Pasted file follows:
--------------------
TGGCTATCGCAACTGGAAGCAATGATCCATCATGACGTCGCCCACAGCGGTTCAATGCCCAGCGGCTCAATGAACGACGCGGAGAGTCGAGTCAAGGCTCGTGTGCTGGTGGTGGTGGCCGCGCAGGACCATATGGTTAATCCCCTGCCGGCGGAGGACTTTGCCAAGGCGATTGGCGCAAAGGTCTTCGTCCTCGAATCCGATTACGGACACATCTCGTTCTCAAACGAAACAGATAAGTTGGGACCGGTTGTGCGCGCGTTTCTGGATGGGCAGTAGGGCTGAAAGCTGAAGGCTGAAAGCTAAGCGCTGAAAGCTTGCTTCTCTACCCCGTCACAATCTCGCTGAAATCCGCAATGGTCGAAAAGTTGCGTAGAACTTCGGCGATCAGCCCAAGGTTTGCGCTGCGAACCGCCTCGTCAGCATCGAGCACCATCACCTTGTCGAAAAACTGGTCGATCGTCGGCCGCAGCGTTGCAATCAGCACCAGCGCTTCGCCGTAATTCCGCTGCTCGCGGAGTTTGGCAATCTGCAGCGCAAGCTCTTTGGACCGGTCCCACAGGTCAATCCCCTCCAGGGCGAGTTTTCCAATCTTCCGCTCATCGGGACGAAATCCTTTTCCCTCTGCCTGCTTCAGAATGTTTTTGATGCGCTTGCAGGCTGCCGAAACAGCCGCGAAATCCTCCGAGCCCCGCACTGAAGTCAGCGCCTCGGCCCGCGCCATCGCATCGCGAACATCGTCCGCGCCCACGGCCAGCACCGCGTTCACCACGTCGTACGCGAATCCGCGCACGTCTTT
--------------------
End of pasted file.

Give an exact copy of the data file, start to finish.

TGGCTATCGCAACTGGAAGCAATGATCCATCATGACGTCGCCCACAGCGGTTCAATGCCCAGCGGCTCAATGAACGACGCGGAGAGTCGAGTCAAGGCTCGTGTGCTGGTGGTGGTGGCCGCGCAGGACCATATGGTTAATCCCCTGCCGGCGGAGGACTTTGCCAAGGCGATTGGCGCAAAGGTCTTCGTCCTCGAATCCGATTACGGACACATCTCGTTCTCAAACGAAACAGATAAGTTGGGACCGGTTGTGCGCGCGTTTCTGGATGGGCAGTAGGGCTGAAAGCTGAAGGCTGAAAGCTAAGCGCTGAAAGCTTGCTTCTCTACCCCGTCACAATCTCGCTGAAATCCGCAATGGTCGAAAAGTTGCGTAGAACTTCGGCGATCAGCCCAAGGTTTGCGCTGCGAACCGCCTCGTCAGCATCGAGCACCATCACCTTGTCGAAAAACTGGTCGATCGTCGGCCGCAGCGTTGCAATCAGCACCAGCGCTTCGCCGTAATTCCGCTGCTCGCGGAGTTTGGCAATCTGCAGCGCAAGCTCTTTGGACCGGTCCCACAGGTCAATCCCCTCCAGGGCGAGTTTTCCAATCTTCCGCTCATCGGGACGAAATCCTTTTCCCTCTGCCTGCTTCAGAATGTTTTTGATGCGCTTGCAGGCTGCCGAAACAGCCGCGAAATCCTCCGAGCCCCGCACTGAAGTCAGCGCCTCGGCCCGCGCCATCGCATCGCGAACATCGTCCGCGCCCACGGCCAGCACCGCGTTCACCACGTCGTACGCGAATCCGCGCACGTCTTT